There is a hope among people and businesspersons that the government would come out in support of the economy
Finance minister Nirmala Sitharaman would present her third Union Budget on Monday. In normal circumstances, it would have been an annual, monotonous and predictable affair that would have consisted mainly of a statement of the government’s intent and allocation of money for different purposes. With consumption tax going out of the Central government’s jurisdiction after the rollout of the Good and Services Tax, the Budget speech had lost even the power to influence prices — a fear factor that had made the Union Budget so special and frightening.
This year’s Budget, however, could be special, especially in the wake of Covid-induced economic catastrophe in the country. There is a hope among people and businesspersons that the government — the country’s biggest consumer — would come out in support of the economy. The country needs a path-breaking Budget to bring back the tottering economy on the growth track and revive investor confidence in the country.
While the Covid pandemic offers a great opportunity for the finance minister to reset the economy and administer bitter medicine for its health, it also increases expectations that could be difficult to fulfil. For example, people belonging to the middle class want lower income-tax outgo, companies want tax concessions, and farmers want freebies. In a nutshell, everybody wants to pay less or nothing. Therefore, instead of opting for a welfare budget, the finance minister should support sectors such as infrastructure and construction that could have a greater and faster positive effect on reviving the economy. She could also try to put more money in the hands of the people who could use it for consumption. A few thousands of rupees more in the pockets of a middle-class family would invariably boost retail sales.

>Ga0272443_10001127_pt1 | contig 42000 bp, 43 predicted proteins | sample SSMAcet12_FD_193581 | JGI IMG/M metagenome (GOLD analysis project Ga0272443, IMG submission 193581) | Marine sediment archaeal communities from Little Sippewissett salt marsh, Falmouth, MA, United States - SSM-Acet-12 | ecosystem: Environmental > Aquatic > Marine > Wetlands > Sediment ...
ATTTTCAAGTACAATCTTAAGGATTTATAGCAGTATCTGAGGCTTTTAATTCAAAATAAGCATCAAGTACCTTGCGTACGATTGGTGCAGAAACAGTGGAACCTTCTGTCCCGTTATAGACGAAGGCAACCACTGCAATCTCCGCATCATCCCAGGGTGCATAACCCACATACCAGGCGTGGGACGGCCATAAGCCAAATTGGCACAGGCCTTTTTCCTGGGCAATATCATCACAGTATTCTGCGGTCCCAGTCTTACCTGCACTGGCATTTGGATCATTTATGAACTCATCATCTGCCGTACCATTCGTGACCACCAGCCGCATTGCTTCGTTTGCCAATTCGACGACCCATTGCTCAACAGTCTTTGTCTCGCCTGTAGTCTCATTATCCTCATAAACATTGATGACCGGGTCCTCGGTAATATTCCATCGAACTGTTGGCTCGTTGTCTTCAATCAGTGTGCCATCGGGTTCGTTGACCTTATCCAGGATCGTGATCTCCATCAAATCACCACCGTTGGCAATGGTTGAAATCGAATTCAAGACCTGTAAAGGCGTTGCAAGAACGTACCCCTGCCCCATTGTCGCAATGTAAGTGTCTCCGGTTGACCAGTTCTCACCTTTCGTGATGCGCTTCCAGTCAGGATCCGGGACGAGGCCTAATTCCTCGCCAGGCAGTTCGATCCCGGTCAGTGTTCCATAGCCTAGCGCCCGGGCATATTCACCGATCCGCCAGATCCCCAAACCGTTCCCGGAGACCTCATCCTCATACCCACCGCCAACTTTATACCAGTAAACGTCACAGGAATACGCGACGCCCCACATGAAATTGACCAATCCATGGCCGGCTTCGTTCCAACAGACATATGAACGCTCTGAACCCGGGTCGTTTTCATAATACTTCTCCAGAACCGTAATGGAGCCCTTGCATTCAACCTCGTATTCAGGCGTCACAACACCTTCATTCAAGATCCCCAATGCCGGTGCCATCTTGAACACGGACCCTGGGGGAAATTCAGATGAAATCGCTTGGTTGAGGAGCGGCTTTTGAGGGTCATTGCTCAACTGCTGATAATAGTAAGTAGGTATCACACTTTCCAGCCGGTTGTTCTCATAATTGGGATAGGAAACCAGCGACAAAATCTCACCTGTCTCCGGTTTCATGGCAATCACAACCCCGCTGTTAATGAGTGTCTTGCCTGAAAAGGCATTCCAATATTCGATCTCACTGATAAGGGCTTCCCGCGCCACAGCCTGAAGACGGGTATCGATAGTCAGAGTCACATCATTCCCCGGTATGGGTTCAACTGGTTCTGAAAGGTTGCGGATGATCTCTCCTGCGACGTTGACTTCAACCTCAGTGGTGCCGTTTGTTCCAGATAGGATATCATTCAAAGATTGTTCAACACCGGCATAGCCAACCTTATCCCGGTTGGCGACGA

The next issue is how does the minister raise money for boosting the economy. As tax collection could be a tad lower than normal, the government appears to be ready to go easy on borrowing more money. The minister, however, should exhaust all options before going on a borrowing spree. The Central government owns hundreds of companies, which have been undervalued because of their poor performance and bureaucratic interference. Navratna companies like Coal India, NMDC, Sail and Bhel among others could see a great appreciation in value if the government followed the model of the joint venture between Maruti Udyog Limited and Suzuki Motors by letting private partners run the company. The government could also consider exiting all public sector banks, which will unburden taxpayers and bring in new capital and employment. The State Bank of India and Postal Bank with a vast pan-India network could be used for government schemes and welfare purposes.
In history, very few people get an opportunity to prove their mettle. This Budget could become a Manmohan Singh moment for Ms Sitharaman to script the second turnaround story for India. If the opportunity is lost, it would be a tragedy for her as well as the country.